Photos credit: Cameron Habahsian for MOST Magazine


Christelle Cenatiempo Jorda, a native of Montpellier, had just started law school in 2005 when she decided to design a few burlesque-inspired pieces “just for fun.” Despite having a political science degree, her passion for designing and creating fashion soon won out. Mme. Jorda’s Titelle — a line of handmade, custom corsets and weddings dresses  - was born. In 2010, her husband received a job offer in Los Angeles. The young couple took a chance and Christelle soon set up a workshop in L.A.and got to work. Her corsets – worn by men and women – have since been featured at LA Fashion Week and Art Walk. Christelle is inspired by old techniques and details. Her belief is that true luxury lives in original and unique creations.

In Christelle’s world, corsets are not just for women either. Men don corsets like vests. Her waist-defining (or defying) creations graced the stage that evening in vivid colors and textures. It felt like I had been transported to another  time and place where corset couture reigns.

Photo credit: Cameron Habashian for MORE Magaazine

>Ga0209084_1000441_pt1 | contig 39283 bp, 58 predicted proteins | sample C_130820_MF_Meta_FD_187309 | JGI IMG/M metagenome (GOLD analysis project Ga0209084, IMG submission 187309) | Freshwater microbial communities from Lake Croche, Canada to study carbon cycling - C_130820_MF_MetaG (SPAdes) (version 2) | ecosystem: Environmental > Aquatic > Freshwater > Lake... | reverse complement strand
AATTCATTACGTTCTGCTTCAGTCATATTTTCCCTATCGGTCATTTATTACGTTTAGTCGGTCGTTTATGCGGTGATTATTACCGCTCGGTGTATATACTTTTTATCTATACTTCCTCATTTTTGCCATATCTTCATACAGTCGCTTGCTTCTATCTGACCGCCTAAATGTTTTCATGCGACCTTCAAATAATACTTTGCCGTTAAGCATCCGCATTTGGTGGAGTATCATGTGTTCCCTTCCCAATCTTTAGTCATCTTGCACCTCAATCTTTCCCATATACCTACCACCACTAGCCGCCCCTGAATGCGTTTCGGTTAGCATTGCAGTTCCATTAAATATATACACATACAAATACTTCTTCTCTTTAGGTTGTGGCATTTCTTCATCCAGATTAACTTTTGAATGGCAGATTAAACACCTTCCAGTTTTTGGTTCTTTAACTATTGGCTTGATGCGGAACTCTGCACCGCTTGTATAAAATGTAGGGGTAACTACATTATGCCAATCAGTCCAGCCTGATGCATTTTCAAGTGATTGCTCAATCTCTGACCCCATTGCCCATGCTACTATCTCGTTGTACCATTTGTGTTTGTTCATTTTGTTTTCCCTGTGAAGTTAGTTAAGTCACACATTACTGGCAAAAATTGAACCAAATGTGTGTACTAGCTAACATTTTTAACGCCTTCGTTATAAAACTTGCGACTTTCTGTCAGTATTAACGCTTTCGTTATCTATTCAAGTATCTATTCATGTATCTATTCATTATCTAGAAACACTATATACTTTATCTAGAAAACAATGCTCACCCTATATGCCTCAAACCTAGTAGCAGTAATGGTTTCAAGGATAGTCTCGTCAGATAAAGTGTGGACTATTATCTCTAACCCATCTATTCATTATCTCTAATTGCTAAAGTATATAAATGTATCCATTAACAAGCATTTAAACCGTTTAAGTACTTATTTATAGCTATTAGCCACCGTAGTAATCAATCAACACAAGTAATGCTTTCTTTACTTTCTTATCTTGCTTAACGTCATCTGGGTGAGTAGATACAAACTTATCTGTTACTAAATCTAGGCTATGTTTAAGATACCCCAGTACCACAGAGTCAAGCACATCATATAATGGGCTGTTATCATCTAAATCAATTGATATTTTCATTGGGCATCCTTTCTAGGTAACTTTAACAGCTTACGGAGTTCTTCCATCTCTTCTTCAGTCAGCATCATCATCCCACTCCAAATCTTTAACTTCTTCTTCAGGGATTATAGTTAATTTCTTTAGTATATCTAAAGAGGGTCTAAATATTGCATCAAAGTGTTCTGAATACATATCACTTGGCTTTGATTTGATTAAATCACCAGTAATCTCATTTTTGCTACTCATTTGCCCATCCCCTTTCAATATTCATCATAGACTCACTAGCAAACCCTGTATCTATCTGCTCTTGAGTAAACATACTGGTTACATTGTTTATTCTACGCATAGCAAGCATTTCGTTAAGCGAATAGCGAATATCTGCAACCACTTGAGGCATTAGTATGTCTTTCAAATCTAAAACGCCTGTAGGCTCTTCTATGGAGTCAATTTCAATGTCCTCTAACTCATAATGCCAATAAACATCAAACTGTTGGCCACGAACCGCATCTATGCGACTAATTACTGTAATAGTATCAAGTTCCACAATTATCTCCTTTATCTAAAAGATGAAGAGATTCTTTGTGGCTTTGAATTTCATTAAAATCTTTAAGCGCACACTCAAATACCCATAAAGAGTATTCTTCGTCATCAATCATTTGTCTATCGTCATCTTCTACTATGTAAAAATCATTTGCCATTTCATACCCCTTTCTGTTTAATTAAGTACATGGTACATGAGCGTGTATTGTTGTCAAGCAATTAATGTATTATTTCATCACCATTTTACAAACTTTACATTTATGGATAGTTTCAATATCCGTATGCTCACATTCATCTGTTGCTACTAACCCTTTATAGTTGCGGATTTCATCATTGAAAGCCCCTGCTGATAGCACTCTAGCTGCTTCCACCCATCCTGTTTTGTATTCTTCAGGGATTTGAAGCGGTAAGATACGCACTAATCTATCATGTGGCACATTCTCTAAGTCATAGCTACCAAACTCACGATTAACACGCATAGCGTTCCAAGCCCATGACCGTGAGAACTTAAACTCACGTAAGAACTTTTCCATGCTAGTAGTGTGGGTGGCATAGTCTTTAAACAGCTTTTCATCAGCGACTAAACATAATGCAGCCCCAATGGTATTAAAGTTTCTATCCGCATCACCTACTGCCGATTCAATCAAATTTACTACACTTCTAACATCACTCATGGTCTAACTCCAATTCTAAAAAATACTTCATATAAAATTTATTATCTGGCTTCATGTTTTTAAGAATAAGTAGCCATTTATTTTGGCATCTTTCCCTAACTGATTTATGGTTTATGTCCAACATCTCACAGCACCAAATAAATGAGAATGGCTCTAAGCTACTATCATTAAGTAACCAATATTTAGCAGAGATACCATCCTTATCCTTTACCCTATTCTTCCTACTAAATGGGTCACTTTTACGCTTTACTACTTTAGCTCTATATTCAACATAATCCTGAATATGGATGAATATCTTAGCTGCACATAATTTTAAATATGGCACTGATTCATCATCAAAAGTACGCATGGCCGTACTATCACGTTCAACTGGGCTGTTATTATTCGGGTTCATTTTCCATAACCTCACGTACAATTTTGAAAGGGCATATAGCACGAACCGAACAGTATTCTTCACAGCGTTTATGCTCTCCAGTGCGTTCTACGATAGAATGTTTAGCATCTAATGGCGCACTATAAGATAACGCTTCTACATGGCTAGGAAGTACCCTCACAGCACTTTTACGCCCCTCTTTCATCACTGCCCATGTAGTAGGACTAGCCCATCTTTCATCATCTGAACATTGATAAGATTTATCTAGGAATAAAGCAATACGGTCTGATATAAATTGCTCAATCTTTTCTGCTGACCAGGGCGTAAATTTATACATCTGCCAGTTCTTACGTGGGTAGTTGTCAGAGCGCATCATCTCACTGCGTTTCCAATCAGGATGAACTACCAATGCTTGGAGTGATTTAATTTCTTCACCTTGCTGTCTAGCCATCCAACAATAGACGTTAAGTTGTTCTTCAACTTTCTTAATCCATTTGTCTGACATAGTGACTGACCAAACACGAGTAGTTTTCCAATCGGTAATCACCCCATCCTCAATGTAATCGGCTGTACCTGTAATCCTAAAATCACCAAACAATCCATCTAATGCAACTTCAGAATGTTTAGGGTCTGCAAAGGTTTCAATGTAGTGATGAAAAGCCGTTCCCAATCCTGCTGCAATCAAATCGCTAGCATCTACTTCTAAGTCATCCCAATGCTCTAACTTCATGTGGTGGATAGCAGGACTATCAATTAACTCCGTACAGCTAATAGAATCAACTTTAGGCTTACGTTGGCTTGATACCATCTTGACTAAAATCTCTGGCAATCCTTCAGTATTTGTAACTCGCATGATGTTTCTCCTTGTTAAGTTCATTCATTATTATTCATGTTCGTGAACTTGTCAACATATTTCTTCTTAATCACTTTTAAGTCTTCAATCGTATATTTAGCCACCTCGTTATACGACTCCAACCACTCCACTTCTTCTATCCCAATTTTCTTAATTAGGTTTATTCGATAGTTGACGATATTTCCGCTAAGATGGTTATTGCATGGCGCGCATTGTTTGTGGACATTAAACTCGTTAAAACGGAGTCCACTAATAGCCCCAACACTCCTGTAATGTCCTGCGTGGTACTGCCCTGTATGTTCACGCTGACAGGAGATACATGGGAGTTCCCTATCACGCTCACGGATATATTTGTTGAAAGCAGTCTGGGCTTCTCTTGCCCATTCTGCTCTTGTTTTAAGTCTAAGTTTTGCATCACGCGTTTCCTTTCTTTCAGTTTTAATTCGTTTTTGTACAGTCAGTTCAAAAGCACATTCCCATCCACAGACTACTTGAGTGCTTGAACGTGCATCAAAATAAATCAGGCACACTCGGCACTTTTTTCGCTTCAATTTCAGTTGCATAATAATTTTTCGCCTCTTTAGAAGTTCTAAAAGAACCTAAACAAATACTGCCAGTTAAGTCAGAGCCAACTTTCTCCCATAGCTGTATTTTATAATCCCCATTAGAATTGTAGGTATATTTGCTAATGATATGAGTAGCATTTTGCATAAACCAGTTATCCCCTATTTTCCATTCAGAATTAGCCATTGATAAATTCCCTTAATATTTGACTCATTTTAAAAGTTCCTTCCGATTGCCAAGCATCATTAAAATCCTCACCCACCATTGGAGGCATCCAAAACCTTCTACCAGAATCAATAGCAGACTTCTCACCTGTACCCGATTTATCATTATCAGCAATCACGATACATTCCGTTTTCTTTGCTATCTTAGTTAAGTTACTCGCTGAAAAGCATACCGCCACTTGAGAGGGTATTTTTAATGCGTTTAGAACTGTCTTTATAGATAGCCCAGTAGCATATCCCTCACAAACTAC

Le Bustiere

The temperature in the room definitely skyrocketed when the Le Bustiere collection hit the catwalk. Stephanie Jacek opened  Le Bustiere boutique in Adam’s Morgan two years ago. She was working in the healthcare field and was frustrated by the selection of lingerie at local shops. She couldn’t find pieces that fit well and that were fun to wear. Two years later, as owner of Le Bustiere, she is offering the DC woman the highest level of quality and style in lingerie. Her pieces are  fun, sophisticated and sexy.  Her belief is that the right piece of lingerie makes all the difference. As each model came down the runway in one eye-popping lingerie look after another, it was hard to deny her sentiment.

Photo credit: Pierre Rizzo

Ayvazyan & de Beauvoir (AB Couture)